Building up political will for organics and food security!

TP Organics Briefing: building political will for research & innovation into organics and agroecology at national level

Potato in hand. Photo: Kay Ransom
Photo: Kay Ransom

We know the current food systems’ production is unsustainable and unable to ensure long-term food security. Sustainable food security requires system change and a paradigm shift away from the narrow “feed the world” narrative and focus on productivity/yields only. Rather, one could say that Europe “eats” the world: Our high levels of food production, consumption and exports are largely dependent on high imports of agricultural inputs such as animal feed or fertilisers, with severe environmental and social impacts globally.

Organic farming and agroecology are the best guarantee for long-term food security:

  • As holistic approaches based on principles of ecology, circularity, diversity and fairness, they balance yields against the protection of our climate and biodiversity.
  • They make crops – and yields – more stable and resilient to pests, environmental variability, and climate change, including increasingly frequent droughts, water shortages and new pathogens, thus reducing the need for inputs.
  • They show that we can produce nutritious and sufficient food whilst preserving biodiversity, soil and water and making our food production more resilient to the increasing impacts of climate change, proving that there is no reason to polarise nature protection versus agriculture.

To make an agroecological Europe a reality, we also importantly need to address food waste and consumption/diets.

As we face unprecedented environmental challenges and as public demand for more sustainable practices gets ever louder, it is imperative that we support and expand organic and agroecological research and innovation (R&I) at EU level but also importantly at national level. Please find below key messages for making the case for organic towards your national ministries based on our policy brief on food security published in September 2023. We kept them simple to be suitable for automatic translation.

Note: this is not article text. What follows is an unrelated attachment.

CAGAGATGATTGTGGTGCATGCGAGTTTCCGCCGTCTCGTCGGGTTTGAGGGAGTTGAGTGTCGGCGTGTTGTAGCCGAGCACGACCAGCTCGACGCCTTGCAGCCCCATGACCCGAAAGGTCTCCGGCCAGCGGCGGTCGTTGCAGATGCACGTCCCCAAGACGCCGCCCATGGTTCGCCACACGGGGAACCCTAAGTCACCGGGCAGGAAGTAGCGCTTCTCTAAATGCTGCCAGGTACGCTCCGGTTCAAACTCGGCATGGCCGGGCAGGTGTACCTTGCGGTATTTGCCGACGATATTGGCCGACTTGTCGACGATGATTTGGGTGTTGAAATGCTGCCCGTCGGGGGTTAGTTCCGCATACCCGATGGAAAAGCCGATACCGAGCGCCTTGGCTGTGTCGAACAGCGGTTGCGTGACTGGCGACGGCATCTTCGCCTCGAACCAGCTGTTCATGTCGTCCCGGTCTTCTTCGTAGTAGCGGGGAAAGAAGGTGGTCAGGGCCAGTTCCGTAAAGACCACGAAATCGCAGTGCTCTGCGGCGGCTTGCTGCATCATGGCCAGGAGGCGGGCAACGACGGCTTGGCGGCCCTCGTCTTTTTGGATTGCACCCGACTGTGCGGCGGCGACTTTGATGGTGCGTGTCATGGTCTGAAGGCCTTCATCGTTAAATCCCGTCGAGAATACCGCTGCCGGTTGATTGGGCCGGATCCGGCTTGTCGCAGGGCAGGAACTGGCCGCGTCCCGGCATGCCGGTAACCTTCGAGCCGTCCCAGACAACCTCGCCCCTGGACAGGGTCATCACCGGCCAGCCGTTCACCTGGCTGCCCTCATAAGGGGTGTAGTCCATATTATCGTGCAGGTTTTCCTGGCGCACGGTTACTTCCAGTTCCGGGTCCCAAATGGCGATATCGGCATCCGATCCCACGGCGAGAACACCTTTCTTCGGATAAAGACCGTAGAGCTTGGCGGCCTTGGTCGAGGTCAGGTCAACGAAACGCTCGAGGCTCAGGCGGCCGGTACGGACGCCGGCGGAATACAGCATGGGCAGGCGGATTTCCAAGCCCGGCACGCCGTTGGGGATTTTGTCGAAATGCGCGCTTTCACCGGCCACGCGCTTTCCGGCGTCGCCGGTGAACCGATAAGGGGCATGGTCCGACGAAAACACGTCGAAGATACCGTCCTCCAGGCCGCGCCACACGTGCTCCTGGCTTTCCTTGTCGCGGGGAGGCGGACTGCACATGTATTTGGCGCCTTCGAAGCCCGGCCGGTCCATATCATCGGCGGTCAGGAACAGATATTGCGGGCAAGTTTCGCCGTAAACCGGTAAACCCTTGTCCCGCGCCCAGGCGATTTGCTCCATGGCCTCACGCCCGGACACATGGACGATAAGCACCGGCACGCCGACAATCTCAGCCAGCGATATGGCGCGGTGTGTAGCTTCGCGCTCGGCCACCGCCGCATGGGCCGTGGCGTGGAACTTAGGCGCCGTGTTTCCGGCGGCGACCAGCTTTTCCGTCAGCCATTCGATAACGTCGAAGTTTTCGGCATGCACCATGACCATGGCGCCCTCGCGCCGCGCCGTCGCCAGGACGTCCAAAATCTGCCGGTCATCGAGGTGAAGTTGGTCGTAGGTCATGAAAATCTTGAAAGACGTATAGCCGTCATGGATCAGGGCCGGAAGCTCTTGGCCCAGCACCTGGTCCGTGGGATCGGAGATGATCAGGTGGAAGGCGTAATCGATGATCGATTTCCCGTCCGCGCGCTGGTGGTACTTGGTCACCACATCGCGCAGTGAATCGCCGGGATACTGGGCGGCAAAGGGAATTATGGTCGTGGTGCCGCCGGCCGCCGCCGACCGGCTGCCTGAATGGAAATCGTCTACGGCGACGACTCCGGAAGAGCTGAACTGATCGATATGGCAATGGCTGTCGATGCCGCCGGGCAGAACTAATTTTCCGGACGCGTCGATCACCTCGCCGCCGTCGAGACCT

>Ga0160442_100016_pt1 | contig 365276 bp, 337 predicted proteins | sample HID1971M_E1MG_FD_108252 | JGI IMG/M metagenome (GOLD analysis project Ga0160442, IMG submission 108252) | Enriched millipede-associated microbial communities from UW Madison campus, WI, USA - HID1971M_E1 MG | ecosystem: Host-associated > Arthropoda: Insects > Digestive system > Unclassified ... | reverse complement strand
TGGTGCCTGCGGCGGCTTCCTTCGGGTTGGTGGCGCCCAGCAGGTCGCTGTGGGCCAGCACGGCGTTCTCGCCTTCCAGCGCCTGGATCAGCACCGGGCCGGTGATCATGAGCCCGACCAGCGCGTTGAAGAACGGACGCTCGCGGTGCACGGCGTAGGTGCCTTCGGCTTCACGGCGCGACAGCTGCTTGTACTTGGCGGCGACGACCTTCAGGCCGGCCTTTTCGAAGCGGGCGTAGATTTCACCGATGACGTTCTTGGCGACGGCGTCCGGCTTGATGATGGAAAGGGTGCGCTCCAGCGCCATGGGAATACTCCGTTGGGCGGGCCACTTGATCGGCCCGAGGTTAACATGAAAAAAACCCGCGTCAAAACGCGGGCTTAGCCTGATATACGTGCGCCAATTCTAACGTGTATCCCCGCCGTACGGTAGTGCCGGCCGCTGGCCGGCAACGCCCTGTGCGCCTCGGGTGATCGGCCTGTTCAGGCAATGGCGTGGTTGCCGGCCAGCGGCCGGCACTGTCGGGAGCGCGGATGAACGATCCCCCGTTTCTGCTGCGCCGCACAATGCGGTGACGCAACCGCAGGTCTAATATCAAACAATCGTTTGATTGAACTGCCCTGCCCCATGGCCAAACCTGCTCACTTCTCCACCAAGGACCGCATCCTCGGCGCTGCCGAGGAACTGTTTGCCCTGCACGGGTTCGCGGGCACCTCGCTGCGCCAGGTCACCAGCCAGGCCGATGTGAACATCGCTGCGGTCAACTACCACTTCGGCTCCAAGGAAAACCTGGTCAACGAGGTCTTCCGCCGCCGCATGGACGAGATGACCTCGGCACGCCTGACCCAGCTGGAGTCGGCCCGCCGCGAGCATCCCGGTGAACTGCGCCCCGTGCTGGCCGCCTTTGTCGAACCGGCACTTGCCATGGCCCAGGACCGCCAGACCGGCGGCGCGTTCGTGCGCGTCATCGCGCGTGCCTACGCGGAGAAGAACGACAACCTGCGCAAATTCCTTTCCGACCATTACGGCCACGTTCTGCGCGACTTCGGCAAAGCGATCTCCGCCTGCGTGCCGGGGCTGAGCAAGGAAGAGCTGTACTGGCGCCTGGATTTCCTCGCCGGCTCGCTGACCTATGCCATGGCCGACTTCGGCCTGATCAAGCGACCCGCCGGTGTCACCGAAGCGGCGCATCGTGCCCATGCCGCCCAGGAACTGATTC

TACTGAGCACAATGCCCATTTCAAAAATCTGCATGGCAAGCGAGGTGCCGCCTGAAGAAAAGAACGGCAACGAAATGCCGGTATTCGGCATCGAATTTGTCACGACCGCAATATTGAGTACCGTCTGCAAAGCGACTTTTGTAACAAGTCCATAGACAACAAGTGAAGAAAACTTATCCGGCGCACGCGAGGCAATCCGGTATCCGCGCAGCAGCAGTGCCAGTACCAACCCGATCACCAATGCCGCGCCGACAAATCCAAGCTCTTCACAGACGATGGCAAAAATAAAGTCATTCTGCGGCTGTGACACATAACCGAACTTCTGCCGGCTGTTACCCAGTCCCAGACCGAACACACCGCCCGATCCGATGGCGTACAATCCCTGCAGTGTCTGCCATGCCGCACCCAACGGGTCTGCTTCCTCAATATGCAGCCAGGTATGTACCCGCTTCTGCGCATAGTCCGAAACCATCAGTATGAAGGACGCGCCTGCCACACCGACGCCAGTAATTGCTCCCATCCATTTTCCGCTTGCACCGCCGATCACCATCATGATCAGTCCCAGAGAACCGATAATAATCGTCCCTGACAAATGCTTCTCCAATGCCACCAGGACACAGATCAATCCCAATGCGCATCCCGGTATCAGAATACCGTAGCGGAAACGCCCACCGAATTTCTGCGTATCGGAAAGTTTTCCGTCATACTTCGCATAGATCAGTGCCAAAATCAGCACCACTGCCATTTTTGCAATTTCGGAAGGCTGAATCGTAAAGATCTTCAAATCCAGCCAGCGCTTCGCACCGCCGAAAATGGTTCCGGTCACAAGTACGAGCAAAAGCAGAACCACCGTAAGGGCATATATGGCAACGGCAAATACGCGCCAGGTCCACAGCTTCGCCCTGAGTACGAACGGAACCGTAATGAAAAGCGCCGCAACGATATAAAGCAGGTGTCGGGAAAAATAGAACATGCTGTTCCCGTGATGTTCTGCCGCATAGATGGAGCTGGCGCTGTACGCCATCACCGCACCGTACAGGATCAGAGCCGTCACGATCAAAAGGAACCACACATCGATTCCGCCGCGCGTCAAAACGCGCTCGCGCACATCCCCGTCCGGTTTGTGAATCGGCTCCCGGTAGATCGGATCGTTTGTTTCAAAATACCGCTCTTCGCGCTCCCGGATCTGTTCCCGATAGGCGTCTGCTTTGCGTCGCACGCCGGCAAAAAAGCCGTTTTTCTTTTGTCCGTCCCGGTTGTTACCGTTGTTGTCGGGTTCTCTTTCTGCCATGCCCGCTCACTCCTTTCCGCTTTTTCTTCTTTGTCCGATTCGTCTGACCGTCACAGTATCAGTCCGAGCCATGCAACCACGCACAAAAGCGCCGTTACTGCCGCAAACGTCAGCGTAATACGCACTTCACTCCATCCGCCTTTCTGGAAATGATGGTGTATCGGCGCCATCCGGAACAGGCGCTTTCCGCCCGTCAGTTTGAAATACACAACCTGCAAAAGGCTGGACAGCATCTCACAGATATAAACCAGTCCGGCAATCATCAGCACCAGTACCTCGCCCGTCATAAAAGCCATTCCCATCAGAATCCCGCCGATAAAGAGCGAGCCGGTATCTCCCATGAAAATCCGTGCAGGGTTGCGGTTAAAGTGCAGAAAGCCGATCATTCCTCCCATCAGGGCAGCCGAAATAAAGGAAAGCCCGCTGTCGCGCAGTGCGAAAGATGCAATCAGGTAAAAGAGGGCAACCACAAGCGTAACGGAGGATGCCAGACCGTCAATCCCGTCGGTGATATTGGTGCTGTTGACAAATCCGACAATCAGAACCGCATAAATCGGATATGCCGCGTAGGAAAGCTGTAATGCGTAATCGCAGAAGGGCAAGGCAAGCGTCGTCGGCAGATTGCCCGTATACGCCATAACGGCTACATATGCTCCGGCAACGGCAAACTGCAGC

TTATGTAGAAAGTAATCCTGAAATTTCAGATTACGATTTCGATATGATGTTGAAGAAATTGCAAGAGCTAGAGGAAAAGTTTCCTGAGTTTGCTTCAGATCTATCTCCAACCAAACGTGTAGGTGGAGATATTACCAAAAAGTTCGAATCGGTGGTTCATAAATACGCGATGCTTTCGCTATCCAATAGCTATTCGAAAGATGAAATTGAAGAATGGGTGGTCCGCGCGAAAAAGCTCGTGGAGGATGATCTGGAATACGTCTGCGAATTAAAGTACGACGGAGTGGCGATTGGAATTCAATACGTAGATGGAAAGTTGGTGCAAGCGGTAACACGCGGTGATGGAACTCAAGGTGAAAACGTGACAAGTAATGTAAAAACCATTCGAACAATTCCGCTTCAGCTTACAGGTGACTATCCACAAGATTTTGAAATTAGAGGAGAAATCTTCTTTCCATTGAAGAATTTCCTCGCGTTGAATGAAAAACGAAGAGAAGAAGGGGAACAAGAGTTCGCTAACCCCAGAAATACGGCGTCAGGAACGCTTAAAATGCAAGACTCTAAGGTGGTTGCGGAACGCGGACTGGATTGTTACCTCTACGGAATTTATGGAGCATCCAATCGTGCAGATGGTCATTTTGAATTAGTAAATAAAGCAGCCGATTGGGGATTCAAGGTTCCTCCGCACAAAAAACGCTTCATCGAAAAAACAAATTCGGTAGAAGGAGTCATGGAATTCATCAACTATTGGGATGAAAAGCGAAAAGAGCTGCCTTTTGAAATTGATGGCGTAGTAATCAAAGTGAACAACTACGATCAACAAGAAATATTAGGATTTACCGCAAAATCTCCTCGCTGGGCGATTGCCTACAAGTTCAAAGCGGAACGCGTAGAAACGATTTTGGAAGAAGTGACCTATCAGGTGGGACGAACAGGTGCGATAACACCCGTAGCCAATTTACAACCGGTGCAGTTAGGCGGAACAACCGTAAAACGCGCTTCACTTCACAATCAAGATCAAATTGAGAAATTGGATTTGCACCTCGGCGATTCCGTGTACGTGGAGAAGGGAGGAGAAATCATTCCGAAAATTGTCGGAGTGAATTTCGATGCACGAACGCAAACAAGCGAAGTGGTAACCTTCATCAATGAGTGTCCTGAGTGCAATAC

1.  Sustainable soil management

  • Improved soil health: Organic farming practices, such as crop rotation, composting, and reduced tillage, enhance soil fertility and structure. Healthy soils are more productive over the long term, ensuring a stable food supply.
    • Erosion prevention: Techniques used in organic farming, such as cover cropping, help prevent soil erosion, preserving arable land for future food production.

2.  Biodiversity protection

  • Crop diversity: Organic farming promotes the cultivation of diverse crops, reducing reliance on monocultures. This diversity increases resilience to pests, diseases, and climate change, safeguarding food supplies.
    • Wildlife conservation: Organic practices create habitats for beneficial insects and other wildlife, which can contribute to natural pest control and pollination, essential for food production.

3.  Water conservation and quality

  • Efficient water use: Organic farms often use techniques such as drip irrigation and mulching, which help maintain food production during water supply crises.
    • Reduced pollution: By avoiding synthetic pesticides and fertilisers, organic farming reduces water contamination, ensuring cleaner water sources for agriculture and human consumption.

4.  Resilience to climate change

  • Carbon sequestration: Organic farming practices, like maintaining permanent cover crops, help sequester carbon in the soil, mitigating climate change impacts and supporting long-term food security.
    • Adaptation strategies: Organic agriculture’s emphasis on local knowledge and biodiversity enhances the ability of farming systems to adapt to changing climatic conditions.

5.  Economic viability for farmers

  • Fair prices: Organic products often fetch higher market prices, which can improve the economic stability of farmers.
    • Reduced input costs: Organic farming reduces reliance on expensive synthetic inputs, lowering costs and making farming more sustainable economically.
    • Job creation: Organic farming often requires more labour than conventional farming, creating job opportunities and supporting rural economies. By supporting organic, policy can contribute to maintaining jobs and creating new ones.

6.  Healthier food production

  • Nutrient-rich food: Organic farming can produce more nutrient-dense foods, contributing to better nutrition and health, which are critical components of food security.
    • Reduced chemical exposure: By avoiding synthetic chemicals, organic farming provides safer food, reducing health risks and ensuring the availability of nutritious, healthy food.

7.  Community and social benefits

  • Local food systems: Organic farming often supports local food systems, reducing dependency on global supply chains and enhancing local food security.
    • Empowering farmers: Organic agriculture can empower smallholder and family farmers by promoting agroecological knowledge and practices that enhance self-reliance and community resilience.

Additionally, please find below again the “fact check” from the TPorganics communication package following the launch of their policy brief on food security.

Text table image fact checking organic myths
TPorganics ‘fact check’ onmyths surrounding organic food production from their policy brief on food security

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